Why losing out in love is just a pain
in the toe
October 10, 2003
By Danielle Demetriou
A toe on a sharp object might not at first seem comparable to
the heartache of being dumped by a lover.
But, despite their obvious differences, new scientific research
revealed yesterday that both actions elicit the same physical
pain - confirming the mantra of tortured romantics across the
world that love really does hurt.
The research, conducted by a team of scientists at the University
of California in Los Angeles, claimed to prove that the two neural
zones which respond to physical pain also react to social exclusion.
The experiment was centred on monitoring the reaction of a series
of volunteers who were "fooled" into thinking they had been left
out of a ball-throwing game.
Their brains were scanned using a technique called functional
Magnetic Resonance Imaging (fMRI) and the findings proved that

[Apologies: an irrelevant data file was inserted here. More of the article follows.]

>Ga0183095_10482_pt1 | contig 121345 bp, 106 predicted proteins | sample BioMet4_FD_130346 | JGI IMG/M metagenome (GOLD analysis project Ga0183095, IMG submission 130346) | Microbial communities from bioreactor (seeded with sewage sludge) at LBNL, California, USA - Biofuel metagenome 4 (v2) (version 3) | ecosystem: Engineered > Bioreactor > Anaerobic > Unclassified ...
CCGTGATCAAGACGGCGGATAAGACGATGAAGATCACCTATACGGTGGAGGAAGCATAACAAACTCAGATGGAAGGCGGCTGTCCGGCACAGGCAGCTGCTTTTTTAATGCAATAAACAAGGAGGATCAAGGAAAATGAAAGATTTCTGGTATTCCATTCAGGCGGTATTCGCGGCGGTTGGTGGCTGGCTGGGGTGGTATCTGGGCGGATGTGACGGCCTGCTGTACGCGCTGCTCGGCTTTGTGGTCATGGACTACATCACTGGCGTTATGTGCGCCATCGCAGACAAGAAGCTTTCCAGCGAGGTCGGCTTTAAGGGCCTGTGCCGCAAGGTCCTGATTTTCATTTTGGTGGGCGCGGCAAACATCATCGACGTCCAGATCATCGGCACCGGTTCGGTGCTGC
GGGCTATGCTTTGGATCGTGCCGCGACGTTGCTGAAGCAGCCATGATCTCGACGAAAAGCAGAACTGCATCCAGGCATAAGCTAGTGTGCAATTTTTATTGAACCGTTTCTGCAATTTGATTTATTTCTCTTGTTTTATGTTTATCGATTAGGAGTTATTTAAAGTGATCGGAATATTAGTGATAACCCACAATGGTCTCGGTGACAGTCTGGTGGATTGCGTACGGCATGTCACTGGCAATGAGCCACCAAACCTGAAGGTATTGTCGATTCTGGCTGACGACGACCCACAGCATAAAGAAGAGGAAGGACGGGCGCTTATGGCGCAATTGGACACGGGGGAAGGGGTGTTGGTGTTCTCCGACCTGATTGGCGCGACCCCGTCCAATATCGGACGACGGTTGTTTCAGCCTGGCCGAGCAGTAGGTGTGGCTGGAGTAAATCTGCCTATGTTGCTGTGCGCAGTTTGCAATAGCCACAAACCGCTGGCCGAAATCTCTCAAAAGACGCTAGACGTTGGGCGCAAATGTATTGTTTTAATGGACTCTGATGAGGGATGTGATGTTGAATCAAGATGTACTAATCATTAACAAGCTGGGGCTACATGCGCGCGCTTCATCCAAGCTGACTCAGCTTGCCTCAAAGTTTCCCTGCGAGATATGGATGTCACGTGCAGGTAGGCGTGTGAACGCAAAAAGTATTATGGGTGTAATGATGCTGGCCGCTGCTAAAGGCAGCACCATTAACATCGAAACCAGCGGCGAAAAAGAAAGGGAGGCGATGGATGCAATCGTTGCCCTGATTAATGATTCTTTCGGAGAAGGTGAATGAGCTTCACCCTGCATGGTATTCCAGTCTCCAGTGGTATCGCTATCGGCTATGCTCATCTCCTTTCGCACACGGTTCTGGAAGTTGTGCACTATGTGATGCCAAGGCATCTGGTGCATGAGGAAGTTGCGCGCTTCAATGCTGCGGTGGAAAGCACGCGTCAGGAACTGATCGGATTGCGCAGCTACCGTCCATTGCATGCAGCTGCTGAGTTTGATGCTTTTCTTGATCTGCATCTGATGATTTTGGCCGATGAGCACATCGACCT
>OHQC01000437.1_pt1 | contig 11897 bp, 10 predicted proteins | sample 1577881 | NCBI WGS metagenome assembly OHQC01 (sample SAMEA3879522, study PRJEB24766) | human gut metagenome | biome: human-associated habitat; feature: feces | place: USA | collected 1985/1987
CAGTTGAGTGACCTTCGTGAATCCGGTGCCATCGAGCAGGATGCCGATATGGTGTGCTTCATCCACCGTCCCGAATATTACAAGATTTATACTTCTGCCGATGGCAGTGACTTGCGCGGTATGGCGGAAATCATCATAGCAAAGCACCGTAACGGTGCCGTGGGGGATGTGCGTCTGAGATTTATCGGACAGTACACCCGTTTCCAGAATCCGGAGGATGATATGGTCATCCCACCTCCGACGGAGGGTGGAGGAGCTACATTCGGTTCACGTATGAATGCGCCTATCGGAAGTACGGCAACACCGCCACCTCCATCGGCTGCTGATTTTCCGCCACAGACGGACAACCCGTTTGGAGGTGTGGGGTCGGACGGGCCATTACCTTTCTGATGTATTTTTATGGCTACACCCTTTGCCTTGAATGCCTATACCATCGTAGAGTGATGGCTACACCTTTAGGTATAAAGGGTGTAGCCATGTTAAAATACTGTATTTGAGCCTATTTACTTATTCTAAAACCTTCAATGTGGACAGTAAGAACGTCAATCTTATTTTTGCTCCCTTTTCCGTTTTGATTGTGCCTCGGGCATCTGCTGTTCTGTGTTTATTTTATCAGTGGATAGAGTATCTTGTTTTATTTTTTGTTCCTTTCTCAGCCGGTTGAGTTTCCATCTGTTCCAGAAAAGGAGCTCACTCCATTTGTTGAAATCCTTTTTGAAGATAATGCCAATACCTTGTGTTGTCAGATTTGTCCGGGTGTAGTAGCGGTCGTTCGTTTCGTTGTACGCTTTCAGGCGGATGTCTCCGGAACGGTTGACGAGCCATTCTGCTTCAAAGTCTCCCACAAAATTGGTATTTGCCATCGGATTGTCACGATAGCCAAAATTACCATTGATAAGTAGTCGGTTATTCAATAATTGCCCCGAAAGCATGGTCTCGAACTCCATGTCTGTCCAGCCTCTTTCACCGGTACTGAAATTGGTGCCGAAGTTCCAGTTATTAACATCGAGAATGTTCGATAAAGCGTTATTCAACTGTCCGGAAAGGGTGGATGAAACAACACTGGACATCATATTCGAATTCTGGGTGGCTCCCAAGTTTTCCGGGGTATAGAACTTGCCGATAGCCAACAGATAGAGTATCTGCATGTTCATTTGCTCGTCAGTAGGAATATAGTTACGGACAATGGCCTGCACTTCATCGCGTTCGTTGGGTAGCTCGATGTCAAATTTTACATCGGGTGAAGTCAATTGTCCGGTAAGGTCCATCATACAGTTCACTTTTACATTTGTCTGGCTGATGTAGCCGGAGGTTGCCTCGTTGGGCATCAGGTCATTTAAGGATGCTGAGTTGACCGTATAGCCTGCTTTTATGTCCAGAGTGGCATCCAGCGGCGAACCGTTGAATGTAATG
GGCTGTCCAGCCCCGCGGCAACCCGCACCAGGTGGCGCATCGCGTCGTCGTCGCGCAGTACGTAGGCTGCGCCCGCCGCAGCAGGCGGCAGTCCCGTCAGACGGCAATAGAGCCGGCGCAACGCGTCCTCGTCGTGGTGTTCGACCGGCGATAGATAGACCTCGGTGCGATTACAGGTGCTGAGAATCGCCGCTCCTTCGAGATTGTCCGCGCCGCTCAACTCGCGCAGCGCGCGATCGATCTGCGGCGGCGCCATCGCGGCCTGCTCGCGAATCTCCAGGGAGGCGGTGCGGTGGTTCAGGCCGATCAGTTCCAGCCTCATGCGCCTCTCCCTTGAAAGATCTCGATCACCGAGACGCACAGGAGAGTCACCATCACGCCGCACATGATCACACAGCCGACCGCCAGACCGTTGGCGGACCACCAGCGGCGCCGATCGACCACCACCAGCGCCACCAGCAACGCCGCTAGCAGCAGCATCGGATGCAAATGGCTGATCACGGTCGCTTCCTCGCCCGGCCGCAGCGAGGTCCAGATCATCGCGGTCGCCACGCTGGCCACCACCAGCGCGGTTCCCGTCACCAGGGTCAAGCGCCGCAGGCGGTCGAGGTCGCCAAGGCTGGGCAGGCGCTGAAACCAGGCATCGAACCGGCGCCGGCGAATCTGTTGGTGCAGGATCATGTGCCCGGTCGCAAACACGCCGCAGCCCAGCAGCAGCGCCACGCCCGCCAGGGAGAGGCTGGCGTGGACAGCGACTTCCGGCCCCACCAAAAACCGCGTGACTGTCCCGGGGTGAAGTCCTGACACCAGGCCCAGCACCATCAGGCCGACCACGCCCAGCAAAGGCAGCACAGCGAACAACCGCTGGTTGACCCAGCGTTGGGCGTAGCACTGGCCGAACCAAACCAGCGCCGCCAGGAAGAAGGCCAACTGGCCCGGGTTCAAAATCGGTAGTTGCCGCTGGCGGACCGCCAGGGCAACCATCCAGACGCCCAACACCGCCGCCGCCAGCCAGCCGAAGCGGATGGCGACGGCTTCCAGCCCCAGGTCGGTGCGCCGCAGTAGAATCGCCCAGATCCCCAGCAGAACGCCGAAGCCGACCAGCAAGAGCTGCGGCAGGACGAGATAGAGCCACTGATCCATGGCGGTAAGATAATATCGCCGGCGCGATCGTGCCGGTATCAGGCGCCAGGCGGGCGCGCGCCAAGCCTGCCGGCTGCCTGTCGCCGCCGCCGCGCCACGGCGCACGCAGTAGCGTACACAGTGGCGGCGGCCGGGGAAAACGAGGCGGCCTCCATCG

the part of the brain which was normally reserved for physical
pain was also activated by social pain.
While a cynical few might question how the painful legacy of splitting
from a partner could possibly match that of a sore toe, scientists
claimed that the research shed light on the pain associated with
Publishing the findings in the journal Science, the researchers,
led by Dr Naomi Eisenberger, said: "This study suggests that social
pain is analogous in its neurocognitive function to physical pain,
alerting us when we have sustained injury to our social connections,
allowing restorative measures to be taken.
"Understanding the underlying commonalities between physical and
social pain unearths new perspectives on issues such as why physical
and social pain are affected similarly by both social support
and neurochemical interventions, and why it `hurts' to lose someone
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